How helpful are student suspensions in changing student behavior? Is suspension a good strategy to use when we want to improve student behavior? The answer to both questions is probably no. There are better strategies that we could use that would make a difference in student behavior. So why do we use student suspension?
I believe there are times when suspensions are appropriate. Most of those have to do with the well-being and safety of the other students. While I believe suspensions do not work in changing behaviors, I also believe that all students are entitled to a safe environment where all students can learn and grow. There are situations where a suspension is what needs to happen for the well being of students. Having been an administrator, I know the dilemma faced. We have to maintain a safe environment while at the same time helping all students to grow in all areas including behavior. It is not in the best interest of students to say that we will never suspend. It is also not in the best interest of students to take suspension lightly. We really have to look at each situation and each student to determine the appropriate course of action.
As a school, we do need to look at suspension data. Who is being suspended? Why are suspensions occurring (fighting, threats, weapons…)? When are situations that lead to suspensions most likely to occur (at lunchtime, at recess, in the classroom…)? Are situations that lead to suspension occurring throughout the school or just one or two classrooms? Could the situations have been prevented, if so how? Are the behaviors leading to suspension academic based (frustration with school work…), failure based (failing grades, no sense of purpose…), emotionally based…?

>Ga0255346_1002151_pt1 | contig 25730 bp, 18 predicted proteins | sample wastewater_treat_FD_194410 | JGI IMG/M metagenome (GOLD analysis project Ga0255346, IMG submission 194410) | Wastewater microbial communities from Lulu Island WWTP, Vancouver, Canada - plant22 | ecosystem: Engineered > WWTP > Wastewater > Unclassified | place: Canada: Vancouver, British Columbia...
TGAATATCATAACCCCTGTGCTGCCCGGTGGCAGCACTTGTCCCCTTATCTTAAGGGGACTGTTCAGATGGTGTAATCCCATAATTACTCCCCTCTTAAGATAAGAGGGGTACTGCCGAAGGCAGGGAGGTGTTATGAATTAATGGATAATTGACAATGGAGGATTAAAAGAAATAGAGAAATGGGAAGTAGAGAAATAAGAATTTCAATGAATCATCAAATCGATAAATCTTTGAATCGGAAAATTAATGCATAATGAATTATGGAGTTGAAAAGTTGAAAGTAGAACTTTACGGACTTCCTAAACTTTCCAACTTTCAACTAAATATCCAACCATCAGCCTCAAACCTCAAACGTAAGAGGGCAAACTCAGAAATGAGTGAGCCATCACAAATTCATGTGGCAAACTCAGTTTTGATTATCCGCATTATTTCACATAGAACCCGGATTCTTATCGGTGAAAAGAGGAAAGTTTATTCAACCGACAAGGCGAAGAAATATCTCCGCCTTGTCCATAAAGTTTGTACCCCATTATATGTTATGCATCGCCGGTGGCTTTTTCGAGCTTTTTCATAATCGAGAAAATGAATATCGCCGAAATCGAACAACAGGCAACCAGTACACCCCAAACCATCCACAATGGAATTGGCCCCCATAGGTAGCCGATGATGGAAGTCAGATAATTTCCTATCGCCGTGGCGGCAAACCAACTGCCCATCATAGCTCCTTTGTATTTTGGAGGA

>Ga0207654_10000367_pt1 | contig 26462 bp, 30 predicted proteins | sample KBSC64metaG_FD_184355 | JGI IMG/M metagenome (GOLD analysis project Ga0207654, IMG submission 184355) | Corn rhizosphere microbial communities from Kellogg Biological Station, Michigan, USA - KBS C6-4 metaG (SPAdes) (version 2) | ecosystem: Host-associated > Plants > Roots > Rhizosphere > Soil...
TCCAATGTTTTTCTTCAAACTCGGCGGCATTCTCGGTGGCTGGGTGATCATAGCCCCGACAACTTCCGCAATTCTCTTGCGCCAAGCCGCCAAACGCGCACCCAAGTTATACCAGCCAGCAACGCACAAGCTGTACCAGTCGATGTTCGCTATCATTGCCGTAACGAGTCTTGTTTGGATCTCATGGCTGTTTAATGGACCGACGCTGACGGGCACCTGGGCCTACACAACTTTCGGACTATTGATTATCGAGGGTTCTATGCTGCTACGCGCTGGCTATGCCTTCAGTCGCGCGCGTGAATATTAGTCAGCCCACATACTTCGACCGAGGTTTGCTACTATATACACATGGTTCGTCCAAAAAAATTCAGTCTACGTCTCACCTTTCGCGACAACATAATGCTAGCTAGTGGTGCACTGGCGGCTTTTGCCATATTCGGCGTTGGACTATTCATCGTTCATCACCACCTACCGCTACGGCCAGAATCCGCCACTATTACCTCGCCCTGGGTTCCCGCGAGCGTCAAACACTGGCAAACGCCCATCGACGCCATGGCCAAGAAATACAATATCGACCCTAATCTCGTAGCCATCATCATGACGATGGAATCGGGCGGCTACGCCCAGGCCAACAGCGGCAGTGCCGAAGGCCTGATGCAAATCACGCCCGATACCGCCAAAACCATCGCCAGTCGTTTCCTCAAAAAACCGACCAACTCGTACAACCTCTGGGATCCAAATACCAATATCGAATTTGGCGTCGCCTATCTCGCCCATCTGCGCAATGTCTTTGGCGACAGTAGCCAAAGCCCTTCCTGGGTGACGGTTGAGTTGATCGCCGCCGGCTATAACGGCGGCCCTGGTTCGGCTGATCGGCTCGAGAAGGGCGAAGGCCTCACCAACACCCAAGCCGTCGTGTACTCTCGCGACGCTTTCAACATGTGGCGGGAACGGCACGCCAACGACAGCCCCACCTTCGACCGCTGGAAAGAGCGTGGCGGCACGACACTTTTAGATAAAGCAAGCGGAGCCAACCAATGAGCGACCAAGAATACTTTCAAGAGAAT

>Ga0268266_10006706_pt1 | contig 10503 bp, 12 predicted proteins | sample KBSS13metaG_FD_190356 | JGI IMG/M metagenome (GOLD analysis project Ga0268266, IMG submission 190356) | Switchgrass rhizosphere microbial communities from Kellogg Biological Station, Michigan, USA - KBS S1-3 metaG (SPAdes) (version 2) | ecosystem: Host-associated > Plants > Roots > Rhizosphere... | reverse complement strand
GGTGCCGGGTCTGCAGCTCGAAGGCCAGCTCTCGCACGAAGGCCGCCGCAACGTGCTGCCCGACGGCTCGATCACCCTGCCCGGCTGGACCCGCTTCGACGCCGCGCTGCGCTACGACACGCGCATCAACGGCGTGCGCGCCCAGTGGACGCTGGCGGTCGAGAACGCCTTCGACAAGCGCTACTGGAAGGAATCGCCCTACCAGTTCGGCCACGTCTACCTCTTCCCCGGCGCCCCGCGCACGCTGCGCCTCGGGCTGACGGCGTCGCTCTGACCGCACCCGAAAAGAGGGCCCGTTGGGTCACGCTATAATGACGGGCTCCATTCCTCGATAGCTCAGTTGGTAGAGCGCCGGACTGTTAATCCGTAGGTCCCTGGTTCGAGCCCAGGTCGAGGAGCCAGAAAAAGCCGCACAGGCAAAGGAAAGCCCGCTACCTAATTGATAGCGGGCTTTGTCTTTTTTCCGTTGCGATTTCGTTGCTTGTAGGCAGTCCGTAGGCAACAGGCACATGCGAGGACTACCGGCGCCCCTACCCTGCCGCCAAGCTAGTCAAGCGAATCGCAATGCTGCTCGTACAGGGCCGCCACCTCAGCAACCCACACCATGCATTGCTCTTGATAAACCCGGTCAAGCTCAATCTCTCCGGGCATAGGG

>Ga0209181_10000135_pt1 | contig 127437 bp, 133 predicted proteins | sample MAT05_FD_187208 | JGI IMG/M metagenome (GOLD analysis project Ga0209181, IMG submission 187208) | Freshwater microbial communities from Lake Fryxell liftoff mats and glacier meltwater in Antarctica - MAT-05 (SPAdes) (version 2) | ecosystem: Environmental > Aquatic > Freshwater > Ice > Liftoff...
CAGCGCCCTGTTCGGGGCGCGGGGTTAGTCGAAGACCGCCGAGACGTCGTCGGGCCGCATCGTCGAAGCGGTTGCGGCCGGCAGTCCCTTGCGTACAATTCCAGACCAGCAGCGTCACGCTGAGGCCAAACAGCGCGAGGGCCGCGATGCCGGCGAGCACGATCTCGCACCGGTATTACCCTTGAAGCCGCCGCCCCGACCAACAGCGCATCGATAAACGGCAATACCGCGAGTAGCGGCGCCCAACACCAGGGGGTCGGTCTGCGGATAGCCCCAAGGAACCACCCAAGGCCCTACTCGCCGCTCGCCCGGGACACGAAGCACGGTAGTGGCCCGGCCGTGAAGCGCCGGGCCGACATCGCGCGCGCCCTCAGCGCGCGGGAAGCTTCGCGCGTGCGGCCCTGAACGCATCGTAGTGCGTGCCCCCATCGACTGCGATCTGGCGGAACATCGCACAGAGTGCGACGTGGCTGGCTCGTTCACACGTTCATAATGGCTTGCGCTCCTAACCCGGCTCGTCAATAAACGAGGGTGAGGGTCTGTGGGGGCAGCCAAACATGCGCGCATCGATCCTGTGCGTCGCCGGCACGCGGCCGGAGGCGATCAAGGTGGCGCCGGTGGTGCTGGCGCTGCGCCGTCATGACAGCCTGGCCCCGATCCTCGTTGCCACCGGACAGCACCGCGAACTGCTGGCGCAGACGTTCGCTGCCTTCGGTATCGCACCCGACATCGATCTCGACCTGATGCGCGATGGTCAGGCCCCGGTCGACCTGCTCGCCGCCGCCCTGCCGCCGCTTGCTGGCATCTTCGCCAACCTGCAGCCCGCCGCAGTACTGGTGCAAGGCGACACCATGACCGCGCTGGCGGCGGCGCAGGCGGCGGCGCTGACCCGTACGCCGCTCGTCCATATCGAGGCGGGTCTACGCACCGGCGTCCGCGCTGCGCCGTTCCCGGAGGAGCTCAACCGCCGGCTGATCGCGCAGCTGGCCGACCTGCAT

Suspension should never be the only strategy used to change behavior. It is a consequence. This is why the behavior is not always impacted. Suspension is a consequence that needs other strategies if we hope to make a difference. Other strategies should be introduced, strategies that will improve relationship, student well being and student behavior.
Suspension is never an easy decision, at least it shouldn’t be. A school should have strategies in place that help students with emotional well being, a sense of belonging, and relationship building. These strategies should give children hope as well as helping them to value themselves and others. It begins with knowing that someone cares enough to know who they are.
If a school is handing out many suspensions, the data needs to be looked at and staff discussion needs to occur. Notice, I said STAFF discussion. The principal alone does not determine a course of action. It is helpful for the staff, as a whole, to look at the data, come up with conclusions, and possible strategies to be employed.
Keep in mind that these are our children. If we can make a difference now while they are young, it will impact their future. We do not want a school to prison pipeline. We want to prevent a prison pipeline. The way to do this is to understand that suspension itself is not the answer, and suspension does not improve behavior. We must remember that if we hope to make a difference in changing behavior, our work begins with connectedness and helping students know someone cares enough to guide them through difficult and challenging experiences. A relationship of support can make a difference for many children.